Community asks to clean up Polihale

  • Michael Diamant / Special to The Garden Island

    The sunsets are spectacular from Polihale State Park, with Ni‘ihau and Lehua in the distance.

  • Contributed photo

    State Rep. Daynette “Dee” Morikawa

POLIHALE — Some community members on Kaua‘i are hoping they’ll be allowed to help clean up Polihale State Park, but the state Department of Land and Natural Resources is asking people to hold off on entering the park so that the place can rest.

Polihale State Park was among those closed recently due to illegal behavior and overuse, with DLNR pointing to evidence of that activity in Polihale on social media and reports by staff members. DLNR reported a recent weekend of 1,000 people camping in the state park, which has contributed to the park being closed.

As soon as word spread about the conditions of Polihale, residents started coordinating a clean-up in person and on social media. Lihu‘e resident Dickie Chang is among the concerned residents interested in participating in the cleanup, which will happen as soon as the state gives permission for residents to enter the park for that purpose.

Chang has been frequenting Poliahle for years, waking up at 5:30 a.m. on weekdays to make the drive to the park, which has become a place of retreat and healing.

“I am hoping we can get permission to organize (a cleaning), but there are many state and health concerns. I don’t think it’s going to be any time soon or ever,” said Chang. “There is no official organized cleanup yet. Many are standing by and ready to deploy.”

Chang called state Rep. Dee Morikawa for advice on next steps for the cleanup, and on ways to help reopen the state park as soon as possible.

Morikawa said she wrote a letter to DLNR about the issue on Wednesday, and is waiting for a response.

“I know that DLNR needs to figure out where they could use the help, and how to assure COVID-19 rules are taken into consideration,” said Morikawa.

Morikawa said she doubts that DLNR is ready for a community-led cleanup effort in the area.

“I do know that some organizations are ready to jump in when called, (but) this volunteer effort will need to be done with their supervision unless they open the park again,” said Morikawa. “If it was open, it would be easier to get a group out to pick up trash.”

DLNR staff said they’ve received feedback from multiple members of the Kaua‘i community, both in opposition and support of the action.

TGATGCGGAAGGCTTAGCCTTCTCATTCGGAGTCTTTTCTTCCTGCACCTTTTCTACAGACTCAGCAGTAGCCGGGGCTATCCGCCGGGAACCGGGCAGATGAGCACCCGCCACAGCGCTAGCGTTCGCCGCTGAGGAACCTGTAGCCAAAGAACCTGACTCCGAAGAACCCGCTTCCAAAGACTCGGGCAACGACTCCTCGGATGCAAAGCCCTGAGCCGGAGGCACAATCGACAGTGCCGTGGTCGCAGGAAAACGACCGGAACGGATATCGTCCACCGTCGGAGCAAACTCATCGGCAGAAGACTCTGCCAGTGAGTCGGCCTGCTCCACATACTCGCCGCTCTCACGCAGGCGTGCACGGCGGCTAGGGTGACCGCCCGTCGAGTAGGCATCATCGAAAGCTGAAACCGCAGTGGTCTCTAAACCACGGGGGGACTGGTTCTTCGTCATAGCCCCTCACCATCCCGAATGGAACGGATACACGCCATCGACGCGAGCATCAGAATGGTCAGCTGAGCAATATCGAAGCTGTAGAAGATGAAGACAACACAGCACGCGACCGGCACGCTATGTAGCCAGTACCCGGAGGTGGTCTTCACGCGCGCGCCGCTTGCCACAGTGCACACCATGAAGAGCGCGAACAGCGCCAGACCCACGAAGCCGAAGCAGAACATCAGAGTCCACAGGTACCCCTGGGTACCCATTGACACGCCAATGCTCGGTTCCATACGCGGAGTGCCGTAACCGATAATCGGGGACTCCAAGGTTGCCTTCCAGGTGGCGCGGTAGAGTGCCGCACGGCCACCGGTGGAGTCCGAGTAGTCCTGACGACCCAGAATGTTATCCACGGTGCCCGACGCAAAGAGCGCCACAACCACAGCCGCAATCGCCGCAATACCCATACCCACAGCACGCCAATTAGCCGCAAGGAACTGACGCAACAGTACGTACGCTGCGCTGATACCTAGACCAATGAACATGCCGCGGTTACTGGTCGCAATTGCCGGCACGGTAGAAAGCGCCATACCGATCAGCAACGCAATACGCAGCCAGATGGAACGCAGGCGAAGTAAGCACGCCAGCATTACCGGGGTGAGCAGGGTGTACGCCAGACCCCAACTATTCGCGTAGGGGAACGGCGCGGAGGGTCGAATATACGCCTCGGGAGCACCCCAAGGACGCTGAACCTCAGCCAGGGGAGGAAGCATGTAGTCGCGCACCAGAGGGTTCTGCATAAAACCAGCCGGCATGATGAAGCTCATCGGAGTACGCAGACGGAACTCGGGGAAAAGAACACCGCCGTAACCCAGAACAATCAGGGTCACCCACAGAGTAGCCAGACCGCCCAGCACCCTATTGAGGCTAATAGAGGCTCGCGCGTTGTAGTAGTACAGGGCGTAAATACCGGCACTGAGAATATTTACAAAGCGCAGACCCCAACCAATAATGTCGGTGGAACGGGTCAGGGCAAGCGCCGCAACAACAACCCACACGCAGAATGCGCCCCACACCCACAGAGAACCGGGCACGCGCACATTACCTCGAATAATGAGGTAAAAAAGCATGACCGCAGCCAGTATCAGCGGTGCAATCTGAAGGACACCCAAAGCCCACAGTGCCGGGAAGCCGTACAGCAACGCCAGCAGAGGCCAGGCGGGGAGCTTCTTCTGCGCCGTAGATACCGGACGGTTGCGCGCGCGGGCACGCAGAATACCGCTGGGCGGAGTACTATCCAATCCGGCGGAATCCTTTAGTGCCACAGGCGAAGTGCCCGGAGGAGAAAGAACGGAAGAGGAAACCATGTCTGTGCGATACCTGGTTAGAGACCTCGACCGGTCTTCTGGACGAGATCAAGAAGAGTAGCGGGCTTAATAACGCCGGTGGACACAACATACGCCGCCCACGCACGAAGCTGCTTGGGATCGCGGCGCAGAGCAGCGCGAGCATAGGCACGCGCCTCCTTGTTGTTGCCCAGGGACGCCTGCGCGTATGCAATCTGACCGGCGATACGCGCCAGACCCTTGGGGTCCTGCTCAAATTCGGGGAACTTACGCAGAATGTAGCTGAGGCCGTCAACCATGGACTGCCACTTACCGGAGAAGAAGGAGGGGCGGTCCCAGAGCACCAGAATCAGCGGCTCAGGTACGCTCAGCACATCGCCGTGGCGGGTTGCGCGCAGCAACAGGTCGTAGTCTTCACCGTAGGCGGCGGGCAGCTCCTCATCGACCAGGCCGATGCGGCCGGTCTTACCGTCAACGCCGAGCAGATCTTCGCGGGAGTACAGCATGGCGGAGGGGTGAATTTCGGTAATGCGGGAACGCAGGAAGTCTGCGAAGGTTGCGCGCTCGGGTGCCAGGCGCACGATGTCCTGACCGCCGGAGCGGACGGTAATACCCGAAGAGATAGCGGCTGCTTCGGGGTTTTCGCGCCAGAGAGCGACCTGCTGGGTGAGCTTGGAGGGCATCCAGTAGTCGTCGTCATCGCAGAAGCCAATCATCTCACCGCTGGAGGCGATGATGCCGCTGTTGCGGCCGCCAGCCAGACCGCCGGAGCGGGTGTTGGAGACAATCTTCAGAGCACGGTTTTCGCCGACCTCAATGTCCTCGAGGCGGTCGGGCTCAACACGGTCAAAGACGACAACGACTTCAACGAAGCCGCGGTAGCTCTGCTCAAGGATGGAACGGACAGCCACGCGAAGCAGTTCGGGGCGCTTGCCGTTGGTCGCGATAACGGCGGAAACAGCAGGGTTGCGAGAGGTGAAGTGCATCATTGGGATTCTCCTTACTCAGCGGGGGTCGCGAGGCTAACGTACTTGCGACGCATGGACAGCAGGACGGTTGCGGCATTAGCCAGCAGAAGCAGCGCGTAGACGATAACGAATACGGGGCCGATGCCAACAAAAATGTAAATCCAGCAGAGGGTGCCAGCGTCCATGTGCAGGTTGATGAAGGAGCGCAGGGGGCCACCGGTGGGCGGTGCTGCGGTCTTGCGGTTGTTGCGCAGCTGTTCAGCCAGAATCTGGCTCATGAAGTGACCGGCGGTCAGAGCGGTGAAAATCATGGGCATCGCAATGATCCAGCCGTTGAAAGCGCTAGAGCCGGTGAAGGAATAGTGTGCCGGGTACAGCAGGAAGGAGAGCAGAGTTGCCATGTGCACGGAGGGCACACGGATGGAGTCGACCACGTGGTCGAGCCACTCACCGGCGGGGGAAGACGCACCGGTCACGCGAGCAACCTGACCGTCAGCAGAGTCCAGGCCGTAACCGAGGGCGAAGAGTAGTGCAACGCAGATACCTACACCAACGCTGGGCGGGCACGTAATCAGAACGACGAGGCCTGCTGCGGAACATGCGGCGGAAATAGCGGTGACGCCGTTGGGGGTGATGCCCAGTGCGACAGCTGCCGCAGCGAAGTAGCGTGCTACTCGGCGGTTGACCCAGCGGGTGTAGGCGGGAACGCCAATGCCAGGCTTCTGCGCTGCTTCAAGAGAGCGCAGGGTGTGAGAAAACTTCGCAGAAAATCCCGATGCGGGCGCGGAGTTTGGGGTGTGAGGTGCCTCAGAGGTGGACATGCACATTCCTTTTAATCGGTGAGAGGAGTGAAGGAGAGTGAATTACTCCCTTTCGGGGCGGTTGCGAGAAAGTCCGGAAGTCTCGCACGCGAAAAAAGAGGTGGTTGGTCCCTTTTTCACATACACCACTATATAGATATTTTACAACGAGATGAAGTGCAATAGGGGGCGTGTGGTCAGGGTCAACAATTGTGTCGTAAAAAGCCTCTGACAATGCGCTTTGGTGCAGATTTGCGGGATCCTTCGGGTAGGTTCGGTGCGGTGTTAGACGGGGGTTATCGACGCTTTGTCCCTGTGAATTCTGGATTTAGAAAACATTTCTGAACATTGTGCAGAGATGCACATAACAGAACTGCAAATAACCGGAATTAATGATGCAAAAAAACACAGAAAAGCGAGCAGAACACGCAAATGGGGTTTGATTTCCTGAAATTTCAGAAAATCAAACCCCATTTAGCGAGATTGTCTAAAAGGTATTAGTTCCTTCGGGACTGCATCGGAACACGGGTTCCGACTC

“Many in support also have offered to assist in management and proposed solutions, which we have long been considering and are taking into consideration,” said DLNR spokesperson Dan Dennison. He said the next step for Polihale State Park is a brief respite for the park, followed by engagement with stakeholders on short- and long-term management solutions. He did not say how long that “brief respite” would be.

“State parks would welcome a stewardship group — as we have at multiple parks statewide — to assist with park management issues, cultural-site protection and enhancement, and outreach and education,” said Dennison. “Offers of support are coming in, which we are appreciative of.”

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Stephanie Shinno, features and community reporter, can be reached at 245-0424 or sshinno@thegardenisland.com.

8 Comments
  1. nobody July 31, 2020 5:07 am Reply

    Just make tourists ride a shuttle there like Ke’e. Problem solved.


    1. loladog August 3, 2020 6:42 pm Reply

      Tourists? What tourists trashed Polihale recently? 1000 14 day quarantined tourists?


  2. jake July 31, 2020 6:00 am Reply

    Leave it to the locals to trash up a beach so bad and act like gorillas that the place becomes unusable.


  3. Kauaidoug July 31, 2020 9:15 am Reply

    Citizens want to come in and do DLNR’s work but they have to wait for the State to approve? Anyone want to take bets how long that will be? How can Polihale be that bad? If it is then someone hasn’t been doing their job. I am willing to bet again that most of the 1000 which seems like an incredibly large number, were school kids making up for denied graduation hooplahs. IF this is the case then some social media searching by parents to figure out where there kids were is in order. Parents should be very worried if their kids were involved because I don’t think many Covid19 protocols were being observed.


  4. Maggie July 31, 2020 5:07 pm Reply

    Hepatitis can live for months in feces so I guess its going to be a while before they allow anyone out there.


  5. barbara.maxwell-dubrinsky August 1, 2020 4:31 am Reply

    The residents of Hawaii do not realize how prescious and one of a kind their state is. Every Hawaiian needs to take responsibility for maintaining a high level of care with every aspect of this beautiful place.


  6. Charles Burrow August 1, 2020 8:40 am Reply

    I lived there for ten years and everyone would always complain about torists trashing the Island but trust being said, locals born and raised there are the ones disrespecting and trashing their own Island for I saw it happening all the time. Hold locals responsible to keep the beaches clean for future residence to enjoy, keep the Island green, for once you don’t, it will become a place polluted like Honolulu. Locals, don’t let that happen, keep the Island clean and dump your trash at the dump, not along roads just because people are to lazy to go to the dump and bury wild bore carcasses, don’t dump them along the road so every other local has to smell them rout. That is truly the problem in Kauai, not Torists. Think on that locals, take the blame on yourselves and take action and help clean up the beaches. That’s all I have say on that matter.


  7. loladog August 3, 2020 7:19 pm Reply

    Where is the civic pride and local responsibility? Parents? Lead by positive examples please.


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